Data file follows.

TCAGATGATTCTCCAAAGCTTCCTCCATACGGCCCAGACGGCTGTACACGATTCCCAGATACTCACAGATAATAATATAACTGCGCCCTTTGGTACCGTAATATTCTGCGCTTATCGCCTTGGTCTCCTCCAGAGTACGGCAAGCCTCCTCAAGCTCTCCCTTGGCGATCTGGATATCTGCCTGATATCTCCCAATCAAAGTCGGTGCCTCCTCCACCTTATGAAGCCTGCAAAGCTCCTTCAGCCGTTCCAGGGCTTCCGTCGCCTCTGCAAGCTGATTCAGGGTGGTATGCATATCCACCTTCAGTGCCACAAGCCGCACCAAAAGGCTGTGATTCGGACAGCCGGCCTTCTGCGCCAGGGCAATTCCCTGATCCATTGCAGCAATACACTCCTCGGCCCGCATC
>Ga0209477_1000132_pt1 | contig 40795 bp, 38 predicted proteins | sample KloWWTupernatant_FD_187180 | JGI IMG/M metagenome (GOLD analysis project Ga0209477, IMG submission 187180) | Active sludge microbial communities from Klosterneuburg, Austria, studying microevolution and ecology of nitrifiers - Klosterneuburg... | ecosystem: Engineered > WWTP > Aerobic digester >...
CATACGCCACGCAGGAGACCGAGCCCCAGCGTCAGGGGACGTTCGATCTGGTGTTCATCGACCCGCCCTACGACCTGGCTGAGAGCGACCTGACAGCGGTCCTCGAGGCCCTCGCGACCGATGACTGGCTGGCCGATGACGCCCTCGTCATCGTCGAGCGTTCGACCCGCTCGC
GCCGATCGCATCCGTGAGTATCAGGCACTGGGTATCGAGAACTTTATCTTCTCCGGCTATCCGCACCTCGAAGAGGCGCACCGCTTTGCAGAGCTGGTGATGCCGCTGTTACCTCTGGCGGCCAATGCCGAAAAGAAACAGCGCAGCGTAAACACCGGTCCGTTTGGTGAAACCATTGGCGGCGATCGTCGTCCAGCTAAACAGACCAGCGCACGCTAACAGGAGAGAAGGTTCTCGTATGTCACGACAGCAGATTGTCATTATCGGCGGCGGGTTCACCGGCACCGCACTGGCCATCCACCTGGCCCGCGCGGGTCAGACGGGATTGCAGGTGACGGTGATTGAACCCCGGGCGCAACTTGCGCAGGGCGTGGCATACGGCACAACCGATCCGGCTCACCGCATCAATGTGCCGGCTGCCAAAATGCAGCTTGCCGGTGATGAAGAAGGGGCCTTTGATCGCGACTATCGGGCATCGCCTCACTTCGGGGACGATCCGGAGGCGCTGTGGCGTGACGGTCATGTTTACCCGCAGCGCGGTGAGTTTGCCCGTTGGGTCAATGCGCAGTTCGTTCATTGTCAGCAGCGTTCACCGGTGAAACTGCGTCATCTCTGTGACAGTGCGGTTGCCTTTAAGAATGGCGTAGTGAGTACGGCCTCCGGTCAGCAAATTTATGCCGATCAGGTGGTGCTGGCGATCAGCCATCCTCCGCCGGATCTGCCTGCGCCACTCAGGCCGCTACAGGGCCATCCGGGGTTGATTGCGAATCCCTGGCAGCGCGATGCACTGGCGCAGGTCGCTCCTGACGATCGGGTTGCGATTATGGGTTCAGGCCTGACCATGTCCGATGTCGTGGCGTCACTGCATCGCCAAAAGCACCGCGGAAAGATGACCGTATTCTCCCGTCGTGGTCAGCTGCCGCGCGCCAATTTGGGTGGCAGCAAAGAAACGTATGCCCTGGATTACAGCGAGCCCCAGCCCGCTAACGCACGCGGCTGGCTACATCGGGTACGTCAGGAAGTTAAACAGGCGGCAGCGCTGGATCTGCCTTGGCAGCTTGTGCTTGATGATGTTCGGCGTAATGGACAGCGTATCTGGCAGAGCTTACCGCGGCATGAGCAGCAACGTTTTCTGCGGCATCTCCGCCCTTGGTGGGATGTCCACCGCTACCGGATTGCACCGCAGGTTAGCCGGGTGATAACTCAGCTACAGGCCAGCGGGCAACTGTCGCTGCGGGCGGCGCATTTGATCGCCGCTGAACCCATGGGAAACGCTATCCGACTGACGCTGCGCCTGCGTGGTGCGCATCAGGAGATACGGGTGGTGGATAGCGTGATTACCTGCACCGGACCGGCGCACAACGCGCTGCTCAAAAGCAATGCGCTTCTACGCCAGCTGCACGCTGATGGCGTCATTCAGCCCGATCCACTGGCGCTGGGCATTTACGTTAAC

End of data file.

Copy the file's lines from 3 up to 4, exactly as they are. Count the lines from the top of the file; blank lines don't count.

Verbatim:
CATACGCCACGCAGGAGACCGAGCCCCAGCGTCAGGGGACGTTCGATCTGGTGTTCATCGACCCGCCCTACGACCTGGCTGAGAGCGACCTGACAGCGGTCCTCGAGGCCCTCGCGACCGATGACTGGCTGGCCGATGACGCCCTCGTCATCGTCGAGCGTTCGACCCGCTCGC
GCCGATCGCATCCGTGAGTATCAGGCACTGGGTATCGAGAACTTTATCTTCTCCGGCTATCCGCACCTCGAAGAGGCGCACCGCTTTGCAGAGCTGGTGATGCCGCTGTTACCTCTGGCGGCCAATGCCGAAAAGAAACAGCGCAGCGTAAACACCGGTCCGTTTGGTGAAACCATTGGCGGCGATCGTCGTCCAGCTAAACAGACCAGCGCACGCTAACAGGAGAGAAGGTTCTCGTATGTCACGACAGCAGATTGTCATTATCGGCGGCGGGTTCACCGGCACCGCACTGGCCATCCACCTGGCCCGCGCGGGTCAGACGGGATTGCAGGTGACGGTGATTGAACCCCGGGCGCAACTTGCGCAGGGCGTGGCATACGGCACAACCGATCCGGCTCACCGCATCAATGTGCCGGCTGCCAAAATGCAGCTTGCCGGTGATGAAGAAGGGGCCTTTGATCGCGACTATCGGGCATCGCCTCACTTCGGGGACGATCCGGAGGCGCTGTGGCGTGACGGTCATGTTTACCCGCAGCGCGGTGAGTTTGCCCGTTGGGTCAATGCGCAGTTCGTTCATTGTCAGCAGCGTTCACCGGTGAAACTGCGTCATCTCTGTGACAGTGCGGTTGCCTTTAAGAATGGCGTAGTGAGTACGGCCTCCGGTCAGCAAATTTATGCCGATCAGGTGGTGCTGGCGATCAGCCATCCTCCGCCGGATCTGCCTGCGCCACTCAGGCCGCTACAGGGCCATCCGGGGTTGATTGCGAATCCCTGGCAGCGCGATGCACTGGCGCAGGTCGCTCCTGACGATCGGGTTGCGATTATGGGTTCAGGCCTGACCATGTCCGATGTCGTGGCGTCACTGCATCGCCAAAAGCACCGCGGAAAGATGACCGTATTCTCCCGTCGTGGTCAGCTGCCGCGCGCCAATTTGGGTGGCAGCAAAGAAACGTATGCCCTGGATTACAGCGAGCCCCAGCCCGCTAACGCACGCGGCTGGCTACATCGGGTACGTCAGGAAGTTAAACAGGCGGCAGCGCTGGATCTGCCTTGGCAGCTTGTGCTTGATGATGTTCGGCGTAATGGACAGCGTATCTGGCAGAGCTTACCGCGGCATGAGCAGCAACGTTTTCTGCGGCATCTCCGCCCTTGGTGGGATGTCCACCGCTACCGGATTGCACCGCAGGTTAGCCGGGTGATAACTCAGCTACAGGCCAGCGGGCAACTGTCGCTGCGGGCGGCGCATTTGATCGCCGCTGAACCCATGGGAAACGCTATCCGACTGACGCTGCGCCTGCGTGGTGCGCATCAGGAGATACGGGTGGTGGATAGCGTGATTACCTGCACCGGACCGGCGCACAACGCGCTGCTCAAAAGCAATGCGCTTCTACGCCAGCTGCACGCTGATGGCGTCATTCAGCCCGATCCACTGGCGCTGGGCATTTACGTTAAC